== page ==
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Publication numberUS4262192 A
Publication typeGrant
Application numberUS 06/066,680
Publication dateApr 14, 1981
Filing dateAug 15, 1979
Priority dateAug 15, 1979
Publication number06066680, 066680, US 4262192 A, US 4262192A, US-A-4262192, US4262192 A, US4262192A
InventorsRoger R. Giler
Original AssigneeThe Kanthal Corporation
Export CitationBiBTeX, EndNote, RefMan
External Links: USPTO, USPTO Assignment, Espacenet
Molybdenum disilicide resistance wire and support
US 4262192 A
A molybdenum disilicide electric resistance wire powered to heat to temperatures of from 2000 to 2600 F. has one or more supports directly contacting the resistance wire and made of an Fe-Cr-Al alloy having its surface covered by oxide preventing chemical reaction between the wire and the support.
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What is claimed is:
1. An electric resistance heating assembly comprising an electrically non-conductive support structure, a molybdenum disilicide resistance wire adapted to heat to a temperature of at least 2000 F., and a plurality of interspaced wire supports holding said resistance wire at a position spaced from and free from contact with said support structure, said wire supports being each formed from an iron-chromium-aluminum alloy wire shaped so as to form at least one loop holding said resistance wire and supporting legs extending from the loop to a connection with said non-conductive support, said legs extending from said loop to said non-conductive support in open air space, the aluminum content of said alloy wire providing for protection against chemical reaction between the alloy wire and said resistance wire at elevated temperatures said alloy wire having an aluminum content of at least 5% and having been preheated in air at a temperature of at least 1800 F. so as to preform an oxide layer on the alloy wire and providing said protection.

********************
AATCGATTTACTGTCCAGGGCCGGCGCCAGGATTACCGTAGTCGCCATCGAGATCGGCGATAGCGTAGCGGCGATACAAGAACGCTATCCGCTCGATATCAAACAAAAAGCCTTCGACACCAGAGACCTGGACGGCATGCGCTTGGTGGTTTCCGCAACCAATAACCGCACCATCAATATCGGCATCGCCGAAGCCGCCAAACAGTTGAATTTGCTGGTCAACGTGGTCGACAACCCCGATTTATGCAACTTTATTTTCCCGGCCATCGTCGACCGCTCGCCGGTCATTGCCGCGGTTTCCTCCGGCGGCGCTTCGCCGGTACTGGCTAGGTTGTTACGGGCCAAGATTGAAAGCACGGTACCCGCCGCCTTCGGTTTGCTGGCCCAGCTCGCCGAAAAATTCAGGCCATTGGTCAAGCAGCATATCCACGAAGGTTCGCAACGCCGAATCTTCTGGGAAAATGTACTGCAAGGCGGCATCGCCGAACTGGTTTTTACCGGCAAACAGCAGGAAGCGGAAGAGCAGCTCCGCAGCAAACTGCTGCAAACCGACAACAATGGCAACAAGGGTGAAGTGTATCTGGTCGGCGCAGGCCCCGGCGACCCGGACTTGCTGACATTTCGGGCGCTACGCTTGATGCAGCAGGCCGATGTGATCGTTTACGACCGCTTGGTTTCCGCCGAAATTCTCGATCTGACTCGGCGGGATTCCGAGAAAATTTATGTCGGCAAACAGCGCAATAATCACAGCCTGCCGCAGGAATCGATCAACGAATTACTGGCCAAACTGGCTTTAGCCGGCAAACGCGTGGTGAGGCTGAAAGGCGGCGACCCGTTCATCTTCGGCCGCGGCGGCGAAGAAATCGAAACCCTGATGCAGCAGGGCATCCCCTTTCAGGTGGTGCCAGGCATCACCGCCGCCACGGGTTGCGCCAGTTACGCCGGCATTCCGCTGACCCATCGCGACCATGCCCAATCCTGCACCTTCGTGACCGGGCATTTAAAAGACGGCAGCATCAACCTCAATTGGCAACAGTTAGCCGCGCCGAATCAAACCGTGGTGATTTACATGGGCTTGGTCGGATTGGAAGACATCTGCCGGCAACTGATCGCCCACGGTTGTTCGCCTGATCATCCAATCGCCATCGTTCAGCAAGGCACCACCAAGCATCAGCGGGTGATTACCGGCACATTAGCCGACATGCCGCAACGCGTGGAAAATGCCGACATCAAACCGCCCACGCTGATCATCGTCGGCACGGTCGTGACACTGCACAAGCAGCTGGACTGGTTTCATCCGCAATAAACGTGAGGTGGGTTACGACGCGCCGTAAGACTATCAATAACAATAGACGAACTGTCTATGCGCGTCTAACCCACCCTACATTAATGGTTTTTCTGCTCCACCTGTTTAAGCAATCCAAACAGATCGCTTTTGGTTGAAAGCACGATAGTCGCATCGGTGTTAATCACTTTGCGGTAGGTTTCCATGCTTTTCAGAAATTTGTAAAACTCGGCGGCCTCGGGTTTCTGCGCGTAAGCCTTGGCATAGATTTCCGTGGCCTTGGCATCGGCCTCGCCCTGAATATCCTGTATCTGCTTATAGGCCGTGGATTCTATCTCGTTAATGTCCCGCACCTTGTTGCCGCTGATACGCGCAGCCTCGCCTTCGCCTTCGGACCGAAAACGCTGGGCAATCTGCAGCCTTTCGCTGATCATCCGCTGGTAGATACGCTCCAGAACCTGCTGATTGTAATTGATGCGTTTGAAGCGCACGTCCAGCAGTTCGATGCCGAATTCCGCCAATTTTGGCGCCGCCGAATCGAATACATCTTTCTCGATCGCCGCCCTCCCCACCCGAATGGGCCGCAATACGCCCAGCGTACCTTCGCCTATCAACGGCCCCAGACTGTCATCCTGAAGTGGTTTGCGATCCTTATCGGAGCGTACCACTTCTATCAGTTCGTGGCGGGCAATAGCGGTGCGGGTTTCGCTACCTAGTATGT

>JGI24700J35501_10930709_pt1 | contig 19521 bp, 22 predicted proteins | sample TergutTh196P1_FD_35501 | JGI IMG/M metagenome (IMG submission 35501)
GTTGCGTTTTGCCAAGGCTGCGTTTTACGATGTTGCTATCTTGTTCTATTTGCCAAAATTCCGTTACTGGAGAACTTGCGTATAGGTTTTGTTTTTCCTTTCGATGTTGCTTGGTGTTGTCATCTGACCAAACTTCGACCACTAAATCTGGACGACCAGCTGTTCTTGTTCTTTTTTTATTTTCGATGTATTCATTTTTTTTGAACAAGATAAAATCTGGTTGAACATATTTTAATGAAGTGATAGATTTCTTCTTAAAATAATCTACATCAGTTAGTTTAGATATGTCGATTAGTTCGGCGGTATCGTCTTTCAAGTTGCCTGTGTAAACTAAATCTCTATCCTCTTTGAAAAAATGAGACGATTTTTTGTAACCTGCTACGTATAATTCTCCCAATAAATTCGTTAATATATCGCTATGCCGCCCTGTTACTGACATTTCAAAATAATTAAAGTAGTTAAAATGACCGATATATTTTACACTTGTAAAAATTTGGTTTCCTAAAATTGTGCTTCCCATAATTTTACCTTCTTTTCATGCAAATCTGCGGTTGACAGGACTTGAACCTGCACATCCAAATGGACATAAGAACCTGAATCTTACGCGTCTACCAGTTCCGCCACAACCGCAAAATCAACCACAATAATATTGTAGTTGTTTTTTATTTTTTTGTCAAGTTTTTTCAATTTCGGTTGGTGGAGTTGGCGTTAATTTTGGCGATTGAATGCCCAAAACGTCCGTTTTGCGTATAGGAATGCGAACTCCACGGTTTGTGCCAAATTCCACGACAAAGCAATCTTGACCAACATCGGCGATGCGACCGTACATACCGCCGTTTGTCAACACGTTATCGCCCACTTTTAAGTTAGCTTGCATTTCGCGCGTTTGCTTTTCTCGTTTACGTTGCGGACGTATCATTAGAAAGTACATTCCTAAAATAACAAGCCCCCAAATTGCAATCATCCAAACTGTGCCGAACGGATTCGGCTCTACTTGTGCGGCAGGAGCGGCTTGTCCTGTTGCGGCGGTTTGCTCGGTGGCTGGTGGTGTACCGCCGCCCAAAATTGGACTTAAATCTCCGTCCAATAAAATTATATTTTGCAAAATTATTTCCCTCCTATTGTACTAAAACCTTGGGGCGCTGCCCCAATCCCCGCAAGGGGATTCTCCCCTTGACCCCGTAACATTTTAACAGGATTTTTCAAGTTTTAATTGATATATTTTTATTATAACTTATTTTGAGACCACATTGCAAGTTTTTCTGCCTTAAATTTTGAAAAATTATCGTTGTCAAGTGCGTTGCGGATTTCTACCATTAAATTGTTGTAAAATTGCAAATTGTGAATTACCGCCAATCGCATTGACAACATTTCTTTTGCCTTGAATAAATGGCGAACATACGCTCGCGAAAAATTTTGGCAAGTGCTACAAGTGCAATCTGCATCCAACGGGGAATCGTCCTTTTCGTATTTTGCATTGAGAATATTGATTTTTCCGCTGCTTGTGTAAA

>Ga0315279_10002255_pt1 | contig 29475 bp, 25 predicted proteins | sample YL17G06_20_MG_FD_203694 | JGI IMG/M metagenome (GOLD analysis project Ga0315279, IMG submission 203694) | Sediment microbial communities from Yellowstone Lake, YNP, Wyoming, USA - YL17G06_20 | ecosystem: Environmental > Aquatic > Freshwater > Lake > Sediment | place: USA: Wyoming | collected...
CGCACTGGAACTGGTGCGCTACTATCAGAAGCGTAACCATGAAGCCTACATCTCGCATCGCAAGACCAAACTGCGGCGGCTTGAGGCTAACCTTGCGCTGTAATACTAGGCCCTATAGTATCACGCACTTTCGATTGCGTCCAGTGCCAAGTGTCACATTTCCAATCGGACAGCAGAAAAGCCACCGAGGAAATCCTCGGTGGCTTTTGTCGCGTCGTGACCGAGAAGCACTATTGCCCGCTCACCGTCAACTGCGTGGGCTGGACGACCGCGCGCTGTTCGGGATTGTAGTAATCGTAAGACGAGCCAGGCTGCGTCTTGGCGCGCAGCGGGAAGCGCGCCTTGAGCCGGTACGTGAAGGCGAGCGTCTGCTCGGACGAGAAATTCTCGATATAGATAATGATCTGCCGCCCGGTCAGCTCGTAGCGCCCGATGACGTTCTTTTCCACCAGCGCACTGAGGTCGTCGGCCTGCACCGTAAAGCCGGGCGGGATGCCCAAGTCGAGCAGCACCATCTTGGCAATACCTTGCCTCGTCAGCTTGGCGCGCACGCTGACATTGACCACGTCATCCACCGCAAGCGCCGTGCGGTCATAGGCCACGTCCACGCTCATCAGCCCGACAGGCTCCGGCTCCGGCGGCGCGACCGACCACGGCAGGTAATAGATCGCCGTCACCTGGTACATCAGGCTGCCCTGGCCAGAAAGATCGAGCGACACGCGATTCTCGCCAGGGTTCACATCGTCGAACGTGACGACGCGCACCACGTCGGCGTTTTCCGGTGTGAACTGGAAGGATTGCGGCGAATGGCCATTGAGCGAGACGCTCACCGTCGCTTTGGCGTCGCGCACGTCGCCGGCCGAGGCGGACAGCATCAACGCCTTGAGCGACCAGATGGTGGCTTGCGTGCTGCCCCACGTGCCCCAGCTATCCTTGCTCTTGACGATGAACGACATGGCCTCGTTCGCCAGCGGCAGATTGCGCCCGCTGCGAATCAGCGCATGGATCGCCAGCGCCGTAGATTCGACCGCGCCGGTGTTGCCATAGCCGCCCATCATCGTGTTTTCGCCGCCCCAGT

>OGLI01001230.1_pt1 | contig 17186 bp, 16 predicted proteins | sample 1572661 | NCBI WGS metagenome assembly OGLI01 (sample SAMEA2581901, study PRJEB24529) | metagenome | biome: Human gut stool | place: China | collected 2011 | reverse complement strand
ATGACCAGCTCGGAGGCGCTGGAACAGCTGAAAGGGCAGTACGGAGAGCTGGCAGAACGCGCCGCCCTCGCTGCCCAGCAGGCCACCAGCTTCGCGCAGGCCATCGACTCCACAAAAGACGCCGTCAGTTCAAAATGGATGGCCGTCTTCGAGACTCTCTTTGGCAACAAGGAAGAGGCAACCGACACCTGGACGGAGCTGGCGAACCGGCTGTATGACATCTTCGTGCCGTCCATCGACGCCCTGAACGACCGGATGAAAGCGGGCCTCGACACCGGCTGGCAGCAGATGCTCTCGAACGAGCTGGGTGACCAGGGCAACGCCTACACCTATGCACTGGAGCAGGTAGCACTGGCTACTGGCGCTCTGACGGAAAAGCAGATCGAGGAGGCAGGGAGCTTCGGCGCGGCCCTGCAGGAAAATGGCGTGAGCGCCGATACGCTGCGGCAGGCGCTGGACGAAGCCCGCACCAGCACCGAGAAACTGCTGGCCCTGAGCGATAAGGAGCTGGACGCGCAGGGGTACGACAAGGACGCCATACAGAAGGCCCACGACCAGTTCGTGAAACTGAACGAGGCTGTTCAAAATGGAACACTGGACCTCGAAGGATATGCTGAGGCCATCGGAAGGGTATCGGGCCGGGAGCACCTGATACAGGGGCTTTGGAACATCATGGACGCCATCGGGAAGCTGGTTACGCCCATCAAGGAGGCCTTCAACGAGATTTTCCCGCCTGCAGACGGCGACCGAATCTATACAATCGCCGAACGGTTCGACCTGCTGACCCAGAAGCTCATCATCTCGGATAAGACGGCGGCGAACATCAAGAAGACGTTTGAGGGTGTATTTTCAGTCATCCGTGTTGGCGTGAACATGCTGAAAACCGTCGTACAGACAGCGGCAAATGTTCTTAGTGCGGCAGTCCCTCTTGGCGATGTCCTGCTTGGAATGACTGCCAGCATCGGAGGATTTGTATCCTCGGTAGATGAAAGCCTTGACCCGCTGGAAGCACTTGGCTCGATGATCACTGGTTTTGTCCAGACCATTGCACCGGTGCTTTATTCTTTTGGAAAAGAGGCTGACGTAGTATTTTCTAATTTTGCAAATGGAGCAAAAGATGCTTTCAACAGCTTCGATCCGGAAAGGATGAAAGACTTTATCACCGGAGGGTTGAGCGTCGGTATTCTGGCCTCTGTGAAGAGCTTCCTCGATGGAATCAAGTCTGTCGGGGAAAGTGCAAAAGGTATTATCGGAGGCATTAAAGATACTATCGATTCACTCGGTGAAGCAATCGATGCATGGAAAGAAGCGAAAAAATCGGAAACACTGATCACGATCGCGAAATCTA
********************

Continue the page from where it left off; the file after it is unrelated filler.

2. The assembly of claim 1 in which the diameter of said alloy wire is less than the diameter of said resistance wire so as to reduce heat conductivity through the legs from the resistance wire to said support structure.
3. The assembly of claims 1 or 6 in which said support structure is made of refractory fibrous material and said legs are connected with the support structure by being pushed into the fibrous material.

As shown by the U.S. Pat. No. Giler 3,912,905, the use of a molybdenum disilicide resistance wire heating element for a cooking stove hot plate of the glass-top type, is advantageous because when initially powered the resistance wire substantially instantaneously becomes incandescent.

By appropriate proportioning of the resistance wire diameter-to-length factors, the wire can be made to operate at temperatures upwardly from 2000 F. to a service maximum in the area of 2600 F. or possibly higher. Consequently, it is possible to provide an excellent source of thermal radiation for heating a cooking utensil on the glass plate spaced above the heating element.

The Giler patent suggests that the molybdenum disilicide wire element be formed either sinuously or in the form of a spiral with the wire held by being fused to refractory fibers fluffed up from the surface of the usual pad spaced below the glass under the element and made of refractory fibrous material, such as is sold under the tradename "FIBERCHROME" by Johns-Manville. Compacted fibrous refractory pad material is available from other manufacturers under various tradenames.

To more firmly anchor the molybdenum disilicide wire on the refractory fibrous pad, the use of hooks or staples is suggested, made of molybdenum disilicide wire.

The reason for the above is that the prior art has found that molybdenum disilicide wire supports made of metal alloys, normally adapted for elevated temperature service, result in a reaction between the alloy and the molybdenum disilicide when the latter is operating at temperatures of from 2000 to 2600 F., for example.

The use of molybdenum disilicide wire for making staples, loops and the like for supporting the molybdenum disilicide resistance wire has the disadvantage that this compound can be bent only when heated to the high temperature making the material malleable and ductile enough to be bent to the required shapes. This involves a substantial manufacturing cost, and if used in connection with the manufacture of a glass-top electric resistance heater to be incorporated into an electric stove construction, the hot plate overall cost becomes too high relative to other kinds of electric hot plates.